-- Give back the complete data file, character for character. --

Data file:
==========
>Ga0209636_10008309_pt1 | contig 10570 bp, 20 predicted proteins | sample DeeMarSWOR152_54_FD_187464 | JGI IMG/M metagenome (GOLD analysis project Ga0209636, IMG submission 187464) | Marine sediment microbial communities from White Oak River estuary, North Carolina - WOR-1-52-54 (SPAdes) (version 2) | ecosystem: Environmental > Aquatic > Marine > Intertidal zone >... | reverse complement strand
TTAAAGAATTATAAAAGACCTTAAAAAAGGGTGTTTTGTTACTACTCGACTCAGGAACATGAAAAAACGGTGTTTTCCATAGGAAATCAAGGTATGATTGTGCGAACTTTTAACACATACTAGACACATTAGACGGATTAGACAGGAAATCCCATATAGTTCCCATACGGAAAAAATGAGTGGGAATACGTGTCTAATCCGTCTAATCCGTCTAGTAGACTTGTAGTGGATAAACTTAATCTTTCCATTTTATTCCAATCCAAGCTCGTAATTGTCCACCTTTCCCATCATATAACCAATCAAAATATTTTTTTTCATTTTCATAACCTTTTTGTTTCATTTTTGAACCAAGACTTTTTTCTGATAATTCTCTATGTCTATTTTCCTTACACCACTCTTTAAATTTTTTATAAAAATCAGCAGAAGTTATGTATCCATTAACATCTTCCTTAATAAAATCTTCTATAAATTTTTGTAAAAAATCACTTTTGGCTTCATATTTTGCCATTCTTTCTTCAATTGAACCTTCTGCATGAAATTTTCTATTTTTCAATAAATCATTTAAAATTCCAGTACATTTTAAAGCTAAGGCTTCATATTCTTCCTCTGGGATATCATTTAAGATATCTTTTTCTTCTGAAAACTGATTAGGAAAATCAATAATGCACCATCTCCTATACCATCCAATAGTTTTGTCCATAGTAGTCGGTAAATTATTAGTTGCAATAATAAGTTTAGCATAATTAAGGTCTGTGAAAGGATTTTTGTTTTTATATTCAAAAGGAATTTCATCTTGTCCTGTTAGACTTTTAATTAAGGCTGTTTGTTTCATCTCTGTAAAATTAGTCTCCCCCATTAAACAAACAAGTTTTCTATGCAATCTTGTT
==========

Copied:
>Ga0209636_10008309_pt1 | contig 10570 bp, 20 predicted proteins | sample DeeMarSWOR152_54_FD_187464 | JGI IMG/M metagenome (GOLD analysis project Ga0209636, IMG submission 187464) | Marine sediment microbial communities from White Oak River estuary, North Carolina - WOR-1-52-54 (SPAdes) (version 2) | ecosystem: Environmental > Aquatic > Marine > Intertidal zone >... | reverse complement strand
TTAAAGAATTATAAAAGACCTTAAAAAAGGGTGTTTTGTTACTACTCGACTCAGGAACATGAAAAAACGGTGTTTTCCATAGGAAATCAAGGTATGATTGTGCGAACTTTTAACACATACTAGACACATTAGACGGATTAGACAGGAAATCCCATATAGTTCCCATACGGAAAAAATGAGTGGGAATACGTGTCTAATCCGTCTAATCCGTCTAGTAGACTTGTAGTGGATAAACTTAATCTTTCCATTTTATTCCAATCCAAGCTCGTAATTGTCCACCTTTCCCATCATATAACCAATCAAAATATTTTTTTTCATTTTCATAACCTTTTTGTTTCATTTTTGAACCAAGACTTTTTTCTGATAATTCTCTATGTCTATTTTCCTTACACCACTCTTTAAATTTTTTATAAAAATCAGCAGAAGTTATGTATCCATTAACATCTTCCTTAATAAAATCTTCTATAAATTTTTGTAAAAAATCACTTTTGGCTTCATATTTTGCCATTCTTTCTTCAATTGAACCTTCTGCATGAAATTTTCTATTTTTCAATAAATCATTTAAAATTCCAGTACATTTTAAAGCTAAGGCTTCATATTCTTCCTCTGGGATATCATTTAAGATATCTTTTTCTTCTGAAAACTGATTAGGAAAATCAATAATGCACCATCTCCTATACCATCCAATAGTTTTGTCCATAGTAGTCGGTAAATTATTAGTTGCAATAATAAGTTTAGCATAATTAAGGTCTGTGAAAGGATTTTTGTTTTTATATTCAAAAGGAATTTCATCTTGTCCTGTTAGACTTTTAATTAAGGCTGTTTGTTTCATCTCTGTAAAATTAGTCTCCCCCATTAAACAAACAAGTTTTCTATGCAATCTTGTT